How to Become a Better Human to Other Humans

How to Become a Better Human to Other Humans

What would Dr. Martin Luther King Jr. say if he were alive today? 

Since his "I Have a Dream" speech in front of the Lincoln Memorial in 1963, there's hope that the moral arc of the universe bends towards justice, but it's slower than molasses on a cold January day. 

We can do better. We need to do better. 

"The work of anti-racism is becoming a better human to other humans." - Austin Channing Brown

Creating cultures and brave spaces of belonging shouldn't need a business case, fight for budget, or be tucked away in the back corner of human resources. Businesses spend over $10 billion a year on DEI, and it's not working well enough; it's too transactional and performative. 

Being a better human to other humans is a way of living; it's not a workshop; it's a daily intention that's as habitual as having your morning latte. 

Racism is a heart disease, and it's curable. - Ruth King

The only way to heal heart disease is with love and courage. Courage to go within, stay in the conversation, and help soothe the transgenerational trauma our country fails to acknowledge appropriately.

Michael has the luxury of pushing against the status quo or not as a white cis-gender male, and can easily choose to be silent and safe rather than leaning into change and discomfort. 

For most of his life, he idolized black athletes and entertainers, accepted what his teachers taught about race as gospel, and took the easy path. After discovering mindfulness, he found the courage to remove his armor, open up, and lean into the fear of learning and unlearning.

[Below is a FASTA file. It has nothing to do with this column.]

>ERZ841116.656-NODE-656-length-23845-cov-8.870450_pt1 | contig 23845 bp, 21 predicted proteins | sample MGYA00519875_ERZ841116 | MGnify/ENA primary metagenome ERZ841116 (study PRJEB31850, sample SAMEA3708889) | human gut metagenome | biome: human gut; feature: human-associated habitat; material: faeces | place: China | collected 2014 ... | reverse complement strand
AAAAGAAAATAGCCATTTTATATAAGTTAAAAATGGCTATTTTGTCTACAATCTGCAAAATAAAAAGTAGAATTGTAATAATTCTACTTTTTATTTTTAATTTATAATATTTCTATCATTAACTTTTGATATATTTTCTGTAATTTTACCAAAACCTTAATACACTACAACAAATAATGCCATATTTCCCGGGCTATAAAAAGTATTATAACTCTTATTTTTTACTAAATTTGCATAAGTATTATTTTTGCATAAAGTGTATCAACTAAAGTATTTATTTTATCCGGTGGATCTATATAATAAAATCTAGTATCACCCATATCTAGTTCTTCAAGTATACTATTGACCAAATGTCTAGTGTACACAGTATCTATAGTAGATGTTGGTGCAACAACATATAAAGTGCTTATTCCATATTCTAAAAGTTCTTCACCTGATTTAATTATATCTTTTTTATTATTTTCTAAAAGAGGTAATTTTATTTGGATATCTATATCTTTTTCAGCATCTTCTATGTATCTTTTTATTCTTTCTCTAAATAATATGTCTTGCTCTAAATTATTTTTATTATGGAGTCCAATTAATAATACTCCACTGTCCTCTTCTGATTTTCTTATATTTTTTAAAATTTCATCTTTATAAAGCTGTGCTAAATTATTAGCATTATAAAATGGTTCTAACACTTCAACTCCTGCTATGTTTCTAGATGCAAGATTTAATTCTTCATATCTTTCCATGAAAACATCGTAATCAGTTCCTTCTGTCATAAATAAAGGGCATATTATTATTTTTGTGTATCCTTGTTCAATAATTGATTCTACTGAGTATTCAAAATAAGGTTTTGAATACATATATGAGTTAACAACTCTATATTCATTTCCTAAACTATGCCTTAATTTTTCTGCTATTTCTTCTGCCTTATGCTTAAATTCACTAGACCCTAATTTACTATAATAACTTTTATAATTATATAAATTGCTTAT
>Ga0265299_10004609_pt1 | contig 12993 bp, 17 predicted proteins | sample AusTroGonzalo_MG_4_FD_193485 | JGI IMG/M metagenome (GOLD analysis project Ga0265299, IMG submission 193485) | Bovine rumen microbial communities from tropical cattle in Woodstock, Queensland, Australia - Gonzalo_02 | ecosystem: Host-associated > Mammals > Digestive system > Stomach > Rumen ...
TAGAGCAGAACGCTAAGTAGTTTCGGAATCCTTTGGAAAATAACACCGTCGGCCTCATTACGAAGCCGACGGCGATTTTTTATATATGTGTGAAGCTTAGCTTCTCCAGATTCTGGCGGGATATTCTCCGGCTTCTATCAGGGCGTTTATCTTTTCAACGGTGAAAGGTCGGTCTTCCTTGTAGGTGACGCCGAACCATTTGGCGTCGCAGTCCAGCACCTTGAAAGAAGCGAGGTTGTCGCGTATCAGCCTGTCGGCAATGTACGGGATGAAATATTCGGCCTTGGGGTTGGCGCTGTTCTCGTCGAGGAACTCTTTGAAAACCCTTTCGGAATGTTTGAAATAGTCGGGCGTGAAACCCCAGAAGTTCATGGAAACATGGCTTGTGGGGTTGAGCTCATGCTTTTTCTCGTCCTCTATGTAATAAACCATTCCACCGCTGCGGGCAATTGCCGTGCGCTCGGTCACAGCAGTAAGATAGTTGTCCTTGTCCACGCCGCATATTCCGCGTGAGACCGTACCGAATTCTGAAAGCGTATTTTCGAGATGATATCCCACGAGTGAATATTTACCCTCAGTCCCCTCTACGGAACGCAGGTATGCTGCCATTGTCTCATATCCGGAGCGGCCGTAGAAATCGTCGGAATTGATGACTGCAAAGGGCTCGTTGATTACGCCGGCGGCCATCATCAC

It's still not easy - it's work that has no end, and it's what he thought about the most during his cross-country ride last summer. 

It's time to weave mindfulness into our communities and companies because it promotes awareness, acceptance, and action that can help us hear, see and appreciate each other more tomorrow than we do today. Mindful meditation can help us break our historical patterns, change our relationship with racial distress and pain, and create the belonging of Dr. King's dreams. 

We will see plenty of social posts, as we should, honoring MLK and his mission, but what's needed most is to stay in the fight the day after, and the day after, and the day after. 

That's how we build a new system for all of us, not just some of us. Not just the few who built the current system for the few. And that's a ripple worth rippling.